Responses were recorded and coded offline. Each correctly recalled word in a string is awarded 1 point, for a maximum of 3 points per trigram (12 points for the whole string). One point is deducted from the whole trial for imperfect ordering.
The English version employed here contained the materials in the original task reported in McCauley et al. (2017), which was created based on data from the American National Corpus (Reppen et al., 2005) and the Fisher corpus (Cieri et al., 2004). The Spanish version was developed by López-Beltrán et al. (2020), based on data from the Corpus del español (Davies, 2016); the complete description of the tasks is reported in López-Beltrán et al. (2020).
Phonological short-term memory
While the chunking ability tasks are designed to factor out the role of phonological short-term memory (PSTM) from recall of multiword chunks, previous research has shown that PSTM is on its own a significant predictor of learners’ ability to retrieve L2 collocations (Pulido and Dussias, 2020). Therefore, participants were administered a Non-word Repetition task (Baddeley et al., 1988) as an index of PSTM. The lists employed here were based on the materials reported in Martin and Ellis (2012). Four lists of three, four, five or six non-words were presented in ascending order. Participants’ responses were recorded and were scored offline following a scheme adapted from Gathercole et al. (2001). One full point was awarded for each correctly recalled non-word (up to a maximum of 72). For partially correct non-words, 0.25 was deducted for each error in the position of a phoneme; and 0.5 was deducted for each missing phoneme, or for phonemes that were not part of the trial.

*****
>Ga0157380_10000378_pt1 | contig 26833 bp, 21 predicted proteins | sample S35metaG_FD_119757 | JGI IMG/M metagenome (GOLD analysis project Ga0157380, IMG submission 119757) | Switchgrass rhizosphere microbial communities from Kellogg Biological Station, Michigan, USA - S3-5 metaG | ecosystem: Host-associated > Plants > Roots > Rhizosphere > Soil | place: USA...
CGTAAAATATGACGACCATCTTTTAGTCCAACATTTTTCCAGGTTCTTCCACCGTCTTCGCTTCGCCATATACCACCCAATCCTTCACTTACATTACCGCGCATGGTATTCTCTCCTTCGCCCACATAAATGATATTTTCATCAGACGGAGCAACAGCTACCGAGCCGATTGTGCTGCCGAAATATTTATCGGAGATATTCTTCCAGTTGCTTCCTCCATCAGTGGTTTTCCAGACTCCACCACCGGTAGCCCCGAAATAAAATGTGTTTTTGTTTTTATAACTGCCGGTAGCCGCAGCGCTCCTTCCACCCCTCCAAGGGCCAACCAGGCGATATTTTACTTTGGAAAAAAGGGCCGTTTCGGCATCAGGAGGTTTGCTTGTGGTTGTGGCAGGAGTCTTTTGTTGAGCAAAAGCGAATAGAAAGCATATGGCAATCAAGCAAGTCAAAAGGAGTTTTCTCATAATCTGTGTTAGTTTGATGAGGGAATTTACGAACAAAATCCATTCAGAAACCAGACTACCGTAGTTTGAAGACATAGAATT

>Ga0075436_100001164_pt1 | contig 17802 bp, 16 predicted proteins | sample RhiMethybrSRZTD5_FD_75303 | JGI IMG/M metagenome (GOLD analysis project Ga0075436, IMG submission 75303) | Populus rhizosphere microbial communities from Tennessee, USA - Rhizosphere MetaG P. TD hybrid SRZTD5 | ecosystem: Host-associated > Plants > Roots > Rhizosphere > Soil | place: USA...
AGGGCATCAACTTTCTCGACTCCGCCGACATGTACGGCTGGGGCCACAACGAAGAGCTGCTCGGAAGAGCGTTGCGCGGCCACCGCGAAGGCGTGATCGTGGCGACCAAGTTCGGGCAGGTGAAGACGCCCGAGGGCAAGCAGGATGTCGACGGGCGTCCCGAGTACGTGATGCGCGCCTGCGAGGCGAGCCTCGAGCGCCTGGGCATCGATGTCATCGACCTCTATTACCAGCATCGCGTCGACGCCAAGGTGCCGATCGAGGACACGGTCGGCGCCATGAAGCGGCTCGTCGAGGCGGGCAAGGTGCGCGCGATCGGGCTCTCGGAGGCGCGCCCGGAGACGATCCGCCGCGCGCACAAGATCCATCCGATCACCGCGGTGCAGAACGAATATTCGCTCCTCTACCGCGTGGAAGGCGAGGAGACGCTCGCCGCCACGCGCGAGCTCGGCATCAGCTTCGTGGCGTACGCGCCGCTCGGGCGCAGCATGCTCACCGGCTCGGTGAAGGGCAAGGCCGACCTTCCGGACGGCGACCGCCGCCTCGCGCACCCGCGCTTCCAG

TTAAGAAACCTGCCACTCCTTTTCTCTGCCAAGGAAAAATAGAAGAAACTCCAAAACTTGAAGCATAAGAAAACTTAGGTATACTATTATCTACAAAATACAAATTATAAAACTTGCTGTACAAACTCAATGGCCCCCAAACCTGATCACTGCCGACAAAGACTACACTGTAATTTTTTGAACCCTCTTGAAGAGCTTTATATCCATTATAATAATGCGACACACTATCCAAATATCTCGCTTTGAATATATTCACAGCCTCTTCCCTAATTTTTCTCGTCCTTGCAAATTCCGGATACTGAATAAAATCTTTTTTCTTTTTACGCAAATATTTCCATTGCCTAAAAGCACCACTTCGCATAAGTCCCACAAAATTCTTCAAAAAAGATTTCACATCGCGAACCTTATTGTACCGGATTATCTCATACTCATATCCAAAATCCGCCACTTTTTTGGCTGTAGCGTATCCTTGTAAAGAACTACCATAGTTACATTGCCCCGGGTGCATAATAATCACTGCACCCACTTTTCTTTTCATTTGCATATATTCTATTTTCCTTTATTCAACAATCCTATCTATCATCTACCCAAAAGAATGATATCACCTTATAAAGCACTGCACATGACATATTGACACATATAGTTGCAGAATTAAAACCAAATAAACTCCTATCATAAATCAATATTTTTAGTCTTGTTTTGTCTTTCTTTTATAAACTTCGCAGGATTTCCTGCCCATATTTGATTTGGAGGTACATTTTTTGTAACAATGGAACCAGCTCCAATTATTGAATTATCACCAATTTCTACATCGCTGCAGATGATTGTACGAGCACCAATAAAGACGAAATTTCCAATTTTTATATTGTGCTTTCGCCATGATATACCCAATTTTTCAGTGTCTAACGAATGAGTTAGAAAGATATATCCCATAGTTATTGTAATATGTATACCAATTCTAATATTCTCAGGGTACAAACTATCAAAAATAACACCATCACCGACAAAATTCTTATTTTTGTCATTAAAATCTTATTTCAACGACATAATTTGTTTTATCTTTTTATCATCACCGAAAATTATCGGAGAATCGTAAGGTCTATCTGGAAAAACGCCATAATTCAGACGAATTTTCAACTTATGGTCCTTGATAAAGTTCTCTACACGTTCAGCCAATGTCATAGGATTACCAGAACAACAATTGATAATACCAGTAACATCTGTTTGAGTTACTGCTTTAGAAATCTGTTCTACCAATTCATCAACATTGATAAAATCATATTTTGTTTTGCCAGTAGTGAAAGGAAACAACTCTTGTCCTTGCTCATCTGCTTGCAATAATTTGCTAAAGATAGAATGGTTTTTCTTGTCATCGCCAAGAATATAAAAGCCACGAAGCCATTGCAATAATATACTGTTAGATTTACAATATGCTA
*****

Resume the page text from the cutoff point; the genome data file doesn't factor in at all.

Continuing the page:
Language experience and proficiency measures
To assess the linguistic profile and background in the L1 and L2, participants completed the LEAP-Q (Marian et al., 2007), which contained items related to weekly usage and exposure to the L2.